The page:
Civil society organizations called for human rights accountability of financial firms, investment agreements and corporate tax practices in the United States. A submission (hereinafter “the submission”) by RightingFinance, Friends of the Earth and Global Witness articulated such demands in the occasion of a consultation in preparation for the US National Action Plan on Responsible Business Conduct.
The US Administration committed to develop a National Action Plan on Responsible Business Conduct, which would be essentially the equivalent of what other countries are doing in implementation of the UN Guiding Principles on Business and Human Rights. Guidance issued by the US government, however, states the NAP will not be just address human rights but established norms of responsible business conduct with respect, but not limited to, human rights, labor rights, land tenure, anti-corruption, and transparency.
To frame its demands on accountability of financial firms, the submission built on Principle 3 of the UN Guiding Principles on Business and Human Rights that say “in meeting their duty to protect, States should: “(a) Enforce laws that are aimed at, or have the effect of, requiring business enterprises to respect human rights, and periodically to assess the adequacy of such laws and address any gaps; (b) Ensure that other laws and policies governing the creation and ongoing operation of business enterprises, such as corporate law, do not constrain but enable business respect for human rights.”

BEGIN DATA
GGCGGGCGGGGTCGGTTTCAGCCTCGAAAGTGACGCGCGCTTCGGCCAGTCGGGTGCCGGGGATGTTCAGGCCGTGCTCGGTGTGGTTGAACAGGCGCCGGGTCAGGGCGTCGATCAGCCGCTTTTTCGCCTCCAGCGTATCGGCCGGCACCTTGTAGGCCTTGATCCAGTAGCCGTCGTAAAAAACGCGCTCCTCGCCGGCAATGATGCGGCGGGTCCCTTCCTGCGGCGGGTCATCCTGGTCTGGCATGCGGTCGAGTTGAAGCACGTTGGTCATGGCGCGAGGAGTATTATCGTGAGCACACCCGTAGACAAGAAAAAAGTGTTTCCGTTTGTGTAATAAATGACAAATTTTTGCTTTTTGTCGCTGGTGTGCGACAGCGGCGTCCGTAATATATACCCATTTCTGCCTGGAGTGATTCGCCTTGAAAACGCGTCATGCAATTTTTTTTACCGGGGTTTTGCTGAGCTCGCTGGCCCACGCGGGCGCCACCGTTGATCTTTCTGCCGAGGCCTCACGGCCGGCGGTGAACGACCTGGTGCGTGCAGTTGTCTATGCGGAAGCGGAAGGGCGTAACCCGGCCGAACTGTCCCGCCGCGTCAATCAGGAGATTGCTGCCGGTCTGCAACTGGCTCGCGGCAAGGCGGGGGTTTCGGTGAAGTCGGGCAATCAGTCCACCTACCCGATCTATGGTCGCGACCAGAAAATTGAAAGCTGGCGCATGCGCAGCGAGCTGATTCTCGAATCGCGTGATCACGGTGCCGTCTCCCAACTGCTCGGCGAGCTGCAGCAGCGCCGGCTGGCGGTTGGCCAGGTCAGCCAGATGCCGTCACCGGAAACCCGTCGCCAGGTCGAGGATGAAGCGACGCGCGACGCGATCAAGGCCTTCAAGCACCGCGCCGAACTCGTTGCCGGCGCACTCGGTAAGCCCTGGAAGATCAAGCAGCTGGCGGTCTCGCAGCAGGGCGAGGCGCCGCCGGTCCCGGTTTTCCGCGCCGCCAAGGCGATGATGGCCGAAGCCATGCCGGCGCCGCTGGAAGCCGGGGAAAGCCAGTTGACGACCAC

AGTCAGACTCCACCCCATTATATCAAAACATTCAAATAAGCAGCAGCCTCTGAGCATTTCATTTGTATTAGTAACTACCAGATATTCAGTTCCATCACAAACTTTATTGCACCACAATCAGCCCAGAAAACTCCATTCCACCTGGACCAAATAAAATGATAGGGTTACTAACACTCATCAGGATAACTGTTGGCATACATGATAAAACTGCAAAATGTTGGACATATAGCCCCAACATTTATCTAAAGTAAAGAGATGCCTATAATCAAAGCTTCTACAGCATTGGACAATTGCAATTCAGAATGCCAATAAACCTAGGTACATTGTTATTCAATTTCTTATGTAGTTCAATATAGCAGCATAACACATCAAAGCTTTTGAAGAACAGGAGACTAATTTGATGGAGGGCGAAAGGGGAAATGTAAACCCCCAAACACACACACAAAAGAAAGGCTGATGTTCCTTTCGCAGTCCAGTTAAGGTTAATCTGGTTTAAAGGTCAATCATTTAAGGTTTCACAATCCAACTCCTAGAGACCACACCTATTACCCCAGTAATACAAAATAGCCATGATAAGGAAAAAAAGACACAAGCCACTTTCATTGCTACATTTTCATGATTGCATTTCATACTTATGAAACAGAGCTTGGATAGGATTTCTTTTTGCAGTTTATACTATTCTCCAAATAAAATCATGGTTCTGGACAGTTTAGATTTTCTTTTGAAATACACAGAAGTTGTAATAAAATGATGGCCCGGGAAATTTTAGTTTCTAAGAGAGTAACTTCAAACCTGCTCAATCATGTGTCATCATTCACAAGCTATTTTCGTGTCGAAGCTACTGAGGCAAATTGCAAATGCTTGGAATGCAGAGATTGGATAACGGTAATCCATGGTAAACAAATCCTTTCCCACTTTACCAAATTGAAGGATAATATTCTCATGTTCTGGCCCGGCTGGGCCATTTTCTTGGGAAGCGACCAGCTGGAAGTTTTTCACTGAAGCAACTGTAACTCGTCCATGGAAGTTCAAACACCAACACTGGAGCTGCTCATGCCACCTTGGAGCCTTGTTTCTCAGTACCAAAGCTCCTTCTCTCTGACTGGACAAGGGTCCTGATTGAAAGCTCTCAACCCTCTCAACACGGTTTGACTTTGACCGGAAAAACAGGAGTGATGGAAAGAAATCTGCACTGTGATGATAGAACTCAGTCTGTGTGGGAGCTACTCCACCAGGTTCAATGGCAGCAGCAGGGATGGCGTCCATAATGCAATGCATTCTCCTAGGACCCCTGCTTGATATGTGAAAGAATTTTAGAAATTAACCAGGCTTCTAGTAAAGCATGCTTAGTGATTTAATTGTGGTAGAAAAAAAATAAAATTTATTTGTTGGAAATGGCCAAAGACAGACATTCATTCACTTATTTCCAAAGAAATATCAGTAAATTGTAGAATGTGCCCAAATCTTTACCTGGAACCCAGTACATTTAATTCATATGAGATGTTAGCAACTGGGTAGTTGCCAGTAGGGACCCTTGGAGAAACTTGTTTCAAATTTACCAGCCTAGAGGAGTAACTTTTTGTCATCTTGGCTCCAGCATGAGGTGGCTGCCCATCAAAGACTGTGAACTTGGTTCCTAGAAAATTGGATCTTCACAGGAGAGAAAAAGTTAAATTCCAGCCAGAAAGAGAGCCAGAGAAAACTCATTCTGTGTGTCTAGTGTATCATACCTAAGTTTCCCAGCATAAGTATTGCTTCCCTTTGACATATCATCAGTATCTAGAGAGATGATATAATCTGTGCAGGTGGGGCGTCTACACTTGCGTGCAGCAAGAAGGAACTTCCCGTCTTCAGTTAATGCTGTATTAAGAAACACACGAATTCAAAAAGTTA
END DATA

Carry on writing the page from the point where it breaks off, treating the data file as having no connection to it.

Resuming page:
It argued that reporting requirements for companies that issue publicly-traded securities may operate as a constraint for business respect for human rights by excluding issues that are not “material.” This qualification in the requirement would not be so much of a constraint if human rights, environmental and social aspects of a company’s operations were considered material. But the Securities and Exchanges Commission –the agency in charge of further regulating and enforcing such disclosures — has understood, generally, materiality in a narrow way, as ‘financial’ materiality. The submission requested the Administration to expand corporate disclosure requirements for listed and non-listed companies on human rights, environmental and social issues, including, for instance, due diligence measures companies have in place to prevent such risks.